COUNCIL WATCH A Dubbo drug rehab centre is one step closer
THERE are no dedicated drug rehabilitation detox beds in Dubbo yet, as Dubbo Regional Council (DRC) Mayor Ben Shields wrote in November 2017 in a Council submission to the NSW Upper House inquiry into the provision of drug rehabilitation services in regional, rural and remote NSW. Our “region services 120,000 people with high levels of social disadvantage”, he said.
The submission process was followed by public hearings this year, with one being held in Dubbo on Wednesday, May 9. Councillor Stephen Lawrence provided evidence to the hearing on Dubbo’s need for a dedicated rehabilitation facility.
He spoke at length of the need for a drug court to address the “insidious cycle involving drugs, social disadvantage and imprisonment”.
“As a council we are determined to be the voice for the community on these issues and we will continue to advocate and play an enabling role to assist in services being provided. There is, of course, a limit to what we can do,” Cr Lawrence said.
“The ratepayers of our LGA cannot and should not bear the burden of the capital expenditure and the recurrent budget of rehabilitation centres, drug courts and the like.
“These things are fundamentally State and/or Federal Government responsibilities,” Cr Lawrence told the inquiry.
The hearing committee listened and engaged with stakeholders on the issue for four hours.
Cr Lawrence is hopeful when the report and recommendations are handed down later this year, it will feed into public discussions in the lead-up to the State election.
“On behalf of Council, I certainly asked the Committee to make very specific recommendations to Dubbo’s needs in this regard, and I really hope that injects into the public discussion in the lead up to the election,” he said.
“It’s not clear to me whether the government will have to respond prior to the election. That will depend when the report and recommendations are brought down, but that would be good too if they were forced to respond to the recommendations.
“The government conventionally will respond to the recommendations of a parliamentary committee and say whether they agree or not, and intend to implement them or not.”
Most of the push for a rehabilitation centre in Dubbo has been community driven.
“There’s been a very much grass roots driven initiative. In my previous role in Aboriginal Legal Service I had a role in it; there was a committee formed in 2012/13 and Lyn Fields has been a consistent supporter of it, and she organised a petition,” Cr Lawrence said.
“What we’re doing at Council is: we’ve hired a consultant, and we’ve allocated $100,000 in the budget for the consultant to develop a business case proposal that meets the requirements of the State Government budget process.
“That will go through (Member for Dubbo Troy Grant) into the State Government processes. I think in the middle of the second half of this year, as I understand (the situaton), there’ll be a decision on that, well prior to the state election. That’s our plan at Council,” he said.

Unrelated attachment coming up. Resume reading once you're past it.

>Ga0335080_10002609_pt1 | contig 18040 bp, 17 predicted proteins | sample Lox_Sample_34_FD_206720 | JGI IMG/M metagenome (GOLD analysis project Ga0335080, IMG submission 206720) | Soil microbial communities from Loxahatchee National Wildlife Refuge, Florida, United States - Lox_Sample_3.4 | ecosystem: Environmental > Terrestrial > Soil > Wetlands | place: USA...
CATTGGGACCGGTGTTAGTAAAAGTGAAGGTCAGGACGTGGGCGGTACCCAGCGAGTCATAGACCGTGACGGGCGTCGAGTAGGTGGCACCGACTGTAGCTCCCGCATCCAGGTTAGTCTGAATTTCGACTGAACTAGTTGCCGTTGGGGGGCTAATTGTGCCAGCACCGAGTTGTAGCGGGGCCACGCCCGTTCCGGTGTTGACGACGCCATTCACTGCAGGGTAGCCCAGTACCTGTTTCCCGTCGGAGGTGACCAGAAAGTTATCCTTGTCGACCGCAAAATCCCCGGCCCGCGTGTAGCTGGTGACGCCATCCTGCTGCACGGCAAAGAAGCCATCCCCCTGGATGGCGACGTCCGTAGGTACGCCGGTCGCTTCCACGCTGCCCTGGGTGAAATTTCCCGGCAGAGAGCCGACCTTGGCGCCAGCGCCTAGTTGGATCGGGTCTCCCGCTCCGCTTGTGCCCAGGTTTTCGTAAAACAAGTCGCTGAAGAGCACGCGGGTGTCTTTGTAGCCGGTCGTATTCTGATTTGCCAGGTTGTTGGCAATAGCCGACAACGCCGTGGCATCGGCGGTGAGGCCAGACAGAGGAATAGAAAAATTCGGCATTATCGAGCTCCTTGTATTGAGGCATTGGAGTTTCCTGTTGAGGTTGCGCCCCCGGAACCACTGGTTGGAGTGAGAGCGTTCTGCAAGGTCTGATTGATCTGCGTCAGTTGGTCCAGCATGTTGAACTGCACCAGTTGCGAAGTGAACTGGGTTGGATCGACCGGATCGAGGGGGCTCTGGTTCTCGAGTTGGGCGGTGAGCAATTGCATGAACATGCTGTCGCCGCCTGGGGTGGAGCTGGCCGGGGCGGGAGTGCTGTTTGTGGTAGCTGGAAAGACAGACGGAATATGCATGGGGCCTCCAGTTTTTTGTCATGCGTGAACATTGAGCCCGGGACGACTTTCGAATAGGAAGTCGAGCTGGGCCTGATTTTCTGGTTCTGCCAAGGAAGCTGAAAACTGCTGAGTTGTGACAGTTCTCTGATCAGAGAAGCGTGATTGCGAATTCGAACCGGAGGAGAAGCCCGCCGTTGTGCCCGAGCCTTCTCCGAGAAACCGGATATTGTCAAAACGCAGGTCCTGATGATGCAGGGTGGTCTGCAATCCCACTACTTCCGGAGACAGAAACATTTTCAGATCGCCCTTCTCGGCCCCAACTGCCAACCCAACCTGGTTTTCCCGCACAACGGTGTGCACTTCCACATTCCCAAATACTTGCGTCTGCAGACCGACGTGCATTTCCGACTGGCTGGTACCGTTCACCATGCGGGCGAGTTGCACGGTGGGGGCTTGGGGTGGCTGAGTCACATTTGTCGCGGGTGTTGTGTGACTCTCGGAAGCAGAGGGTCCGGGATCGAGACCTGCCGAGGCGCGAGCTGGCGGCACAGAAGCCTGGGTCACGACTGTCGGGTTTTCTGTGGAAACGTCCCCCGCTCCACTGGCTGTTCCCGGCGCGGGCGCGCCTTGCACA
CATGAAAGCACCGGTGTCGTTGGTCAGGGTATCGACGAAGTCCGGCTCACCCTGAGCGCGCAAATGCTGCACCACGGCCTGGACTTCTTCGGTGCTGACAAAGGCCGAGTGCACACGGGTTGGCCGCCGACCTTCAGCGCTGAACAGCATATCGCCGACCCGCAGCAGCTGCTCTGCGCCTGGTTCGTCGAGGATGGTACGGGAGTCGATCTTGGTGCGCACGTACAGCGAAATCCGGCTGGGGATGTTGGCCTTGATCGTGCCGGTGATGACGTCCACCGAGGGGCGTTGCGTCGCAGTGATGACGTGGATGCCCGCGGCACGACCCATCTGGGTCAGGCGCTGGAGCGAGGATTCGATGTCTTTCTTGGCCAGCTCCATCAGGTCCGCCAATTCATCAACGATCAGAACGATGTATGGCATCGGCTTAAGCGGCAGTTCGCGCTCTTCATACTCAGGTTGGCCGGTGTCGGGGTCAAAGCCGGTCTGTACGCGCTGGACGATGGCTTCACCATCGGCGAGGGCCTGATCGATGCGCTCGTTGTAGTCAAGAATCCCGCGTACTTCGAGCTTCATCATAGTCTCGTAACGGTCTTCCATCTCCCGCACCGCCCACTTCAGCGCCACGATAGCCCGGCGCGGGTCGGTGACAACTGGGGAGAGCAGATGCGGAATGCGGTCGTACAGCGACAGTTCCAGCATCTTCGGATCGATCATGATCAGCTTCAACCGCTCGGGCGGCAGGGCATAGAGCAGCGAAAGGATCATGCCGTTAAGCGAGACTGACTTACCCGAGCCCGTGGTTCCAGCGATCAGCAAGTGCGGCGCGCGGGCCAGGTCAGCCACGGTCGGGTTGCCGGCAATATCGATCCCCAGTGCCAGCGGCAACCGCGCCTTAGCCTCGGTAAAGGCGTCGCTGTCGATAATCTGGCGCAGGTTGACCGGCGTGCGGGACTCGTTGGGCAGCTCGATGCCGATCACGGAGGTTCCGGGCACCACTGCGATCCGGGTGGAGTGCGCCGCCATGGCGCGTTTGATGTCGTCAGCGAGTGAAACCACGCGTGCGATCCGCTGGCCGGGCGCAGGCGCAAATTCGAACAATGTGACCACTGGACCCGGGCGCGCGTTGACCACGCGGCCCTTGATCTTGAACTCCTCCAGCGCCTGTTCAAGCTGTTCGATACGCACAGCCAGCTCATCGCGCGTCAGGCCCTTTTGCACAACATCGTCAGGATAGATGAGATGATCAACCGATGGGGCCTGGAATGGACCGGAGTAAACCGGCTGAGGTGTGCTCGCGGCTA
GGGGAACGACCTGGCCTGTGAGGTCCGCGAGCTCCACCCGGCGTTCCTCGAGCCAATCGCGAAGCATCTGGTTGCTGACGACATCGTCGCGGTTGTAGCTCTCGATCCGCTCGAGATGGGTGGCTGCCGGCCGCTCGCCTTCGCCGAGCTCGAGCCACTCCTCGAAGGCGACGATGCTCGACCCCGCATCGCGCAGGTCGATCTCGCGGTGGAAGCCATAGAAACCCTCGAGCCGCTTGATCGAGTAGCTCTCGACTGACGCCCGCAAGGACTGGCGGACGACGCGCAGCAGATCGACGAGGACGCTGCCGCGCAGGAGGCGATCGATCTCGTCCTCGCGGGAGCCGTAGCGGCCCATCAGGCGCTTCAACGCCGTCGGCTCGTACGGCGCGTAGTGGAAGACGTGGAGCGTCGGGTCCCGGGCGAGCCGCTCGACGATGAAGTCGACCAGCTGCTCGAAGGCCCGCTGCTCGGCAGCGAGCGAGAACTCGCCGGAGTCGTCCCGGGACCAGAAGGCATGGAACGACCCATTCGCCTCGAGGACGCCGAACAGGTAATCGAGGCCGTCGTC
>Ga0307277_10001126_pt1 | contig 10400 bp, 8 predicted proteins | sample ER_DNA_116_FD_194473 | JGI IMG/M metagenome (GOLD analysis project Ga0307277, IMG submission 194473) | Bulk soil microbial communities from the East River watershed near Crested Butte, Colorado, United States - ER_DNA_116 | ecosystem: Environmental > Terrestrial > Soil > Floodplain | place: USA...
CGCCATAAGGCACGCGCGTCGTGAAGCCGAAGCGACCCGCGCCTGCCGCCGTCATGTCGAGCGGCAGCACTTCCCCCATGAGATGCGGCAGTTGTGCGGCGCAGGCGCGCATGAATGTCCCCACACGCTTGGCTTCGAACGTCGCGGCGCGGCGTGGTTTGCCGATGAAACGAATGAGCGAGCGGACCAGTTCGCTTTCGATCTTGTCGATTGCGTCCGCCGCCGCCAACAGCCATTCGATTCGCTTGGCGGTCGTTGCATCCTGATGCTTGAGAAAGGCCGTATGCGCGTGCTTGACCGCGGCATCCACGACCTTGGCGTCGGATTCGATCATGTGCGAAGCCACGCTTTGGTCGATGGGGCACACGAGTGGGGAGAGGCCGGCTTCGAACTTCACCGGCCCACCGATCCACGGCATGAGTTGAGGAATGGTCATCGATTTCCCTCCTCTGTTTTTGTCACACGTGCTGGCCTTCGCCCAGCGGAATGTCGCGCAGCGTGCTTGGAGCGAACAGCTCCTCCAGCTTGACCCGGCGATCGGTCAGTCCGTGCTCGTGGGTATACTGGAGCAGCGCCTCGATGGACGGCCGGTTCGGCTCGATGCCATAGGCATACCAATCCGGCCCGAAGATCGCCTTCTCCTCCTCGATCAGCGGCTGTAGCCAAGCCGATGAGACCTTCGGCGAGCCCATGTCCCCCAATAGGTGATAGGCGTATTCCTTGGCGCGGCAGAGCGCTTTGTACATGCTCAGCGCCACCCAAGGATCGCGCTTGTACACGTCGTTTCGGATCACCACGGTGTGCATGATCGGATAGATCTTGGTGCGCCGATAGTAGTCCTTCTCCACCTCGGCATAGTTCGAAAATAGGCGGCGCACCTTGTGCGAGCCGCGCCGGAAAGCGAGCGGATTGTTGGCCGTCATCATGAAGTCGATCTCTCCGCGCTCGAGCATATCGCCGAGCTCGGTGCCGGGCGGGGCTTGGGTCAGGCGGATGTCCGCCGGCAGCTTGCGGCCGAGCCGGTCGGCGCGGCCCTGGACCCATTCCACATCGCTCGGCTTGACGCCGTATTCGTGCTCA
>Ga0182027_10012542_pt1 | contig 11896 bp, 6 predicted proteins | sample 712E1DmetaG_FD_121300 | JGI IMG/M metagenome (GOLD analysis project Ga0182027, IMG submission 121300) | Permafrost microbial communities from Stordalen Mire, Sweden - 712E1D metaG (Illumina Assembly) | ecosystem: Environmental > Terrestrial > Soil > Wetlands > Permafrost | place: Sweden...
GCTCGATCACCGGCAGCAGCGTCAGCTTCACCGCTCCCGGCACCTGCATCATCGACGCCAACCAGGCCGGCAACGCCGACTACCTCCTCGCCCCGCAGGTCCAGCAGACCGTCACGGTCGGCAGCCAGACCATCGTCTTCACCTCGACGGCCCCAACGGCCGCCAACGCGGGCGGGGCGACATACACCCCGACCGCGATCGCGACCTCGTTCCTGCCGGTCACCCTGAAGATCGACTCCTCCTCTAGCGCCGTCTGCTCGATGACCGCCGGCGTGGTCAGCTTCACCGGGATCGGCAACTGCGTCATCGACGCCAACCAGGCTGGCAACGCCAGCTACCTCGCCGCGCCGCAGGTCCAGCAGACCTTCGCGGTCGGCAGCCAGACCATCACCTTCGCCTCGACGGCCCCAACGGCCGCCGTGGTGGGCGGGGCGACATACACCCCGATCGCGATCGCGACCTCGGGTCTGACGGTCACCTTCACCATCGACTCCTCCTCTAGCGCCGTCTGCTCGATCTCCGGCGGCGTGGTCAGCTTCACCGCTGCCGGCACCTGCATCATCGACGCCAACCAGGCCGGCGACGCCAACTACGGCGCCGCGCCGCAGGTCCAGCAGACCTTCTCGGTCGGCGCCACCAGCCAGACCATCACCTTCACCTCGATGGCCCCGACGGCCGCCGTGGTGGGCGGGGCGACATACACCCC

The amount of expenditure involved in the proposal means it would go to cabinet.
“Troy’s certainly told us he’s supportive of it. We’ll have to wait and see what happens in the internal processes of government,” Cr Lawrence said.
The consultant appointed by Council is in the process of talking to relevant stakeholders and service providers and putting together a proposal on how the centre would work with all the different support services.
A prevailing feeling is the centre is not a band aid, but a holistic approach to true drug rehabilitation.
“I’ve had meetings with Stephen Ryan at the Aboriginal Land Council where he said he thinks Dubbo needs a healing centre, and I think that is pretty consistent with the vision council is working towards.
“So it would be a centre that won’t just warehouse people with problems but be a centre that will try to address and help people in all areas of their life. A service of this nature in our region in inevitably going to have a high proportion of Aboriginal people accessing it and it will be really important to have the local Aboriginal Community input to make sure that the services are culturally effective.”
Three Rivers Regional Assembly chair, and member of both Dubbo Aboriginal Community Working Party and Dubbo Local Aboriginal Lands Council, Rod Towney, also presented to the inquiry committee.
“We need something in Dubbo to help look after our people .... The Orana Haven Centre in Gongolgon is a long way away from Dubbo. The Weigelli Centre at Cowra is also a long way away from Dubbo. People do not have the means to travel back and forth to visit people,” Mr Towney told the inquiry.
“Once you separate families there is a big gap, right there and then. Once you affect an Aboriginal individual and an Aboriginal family, you affect a lot of people within the community,” he said.
The quest to see a drug rehabilitation centre open in Dubbo is bringing Aboriginal organisations and Council together in ways never seen before.
“I just sense of real enthusiasm across the community for this centre because we’ve talked about it for so long. There hasn’t been a lot of political will to do it. There’s been a lot of community will. Hopefully Council joining the push is the thing that helps to get it over the line,” Cr Lawrence said.
Council aims to see a drug rehabilitation centre running in Dubbo by the end of next year.
This quantity of liquid methamphetamine, or “ice”, was disguised in various packaging when uncovered by Australian Border Force officers in Sydney. The “ice epidemic” in Western NSW is one of the reasons for renewed calls for a dedicated rehabilitation facility in Dubbo. PHOTO: REUTERS/JASON REED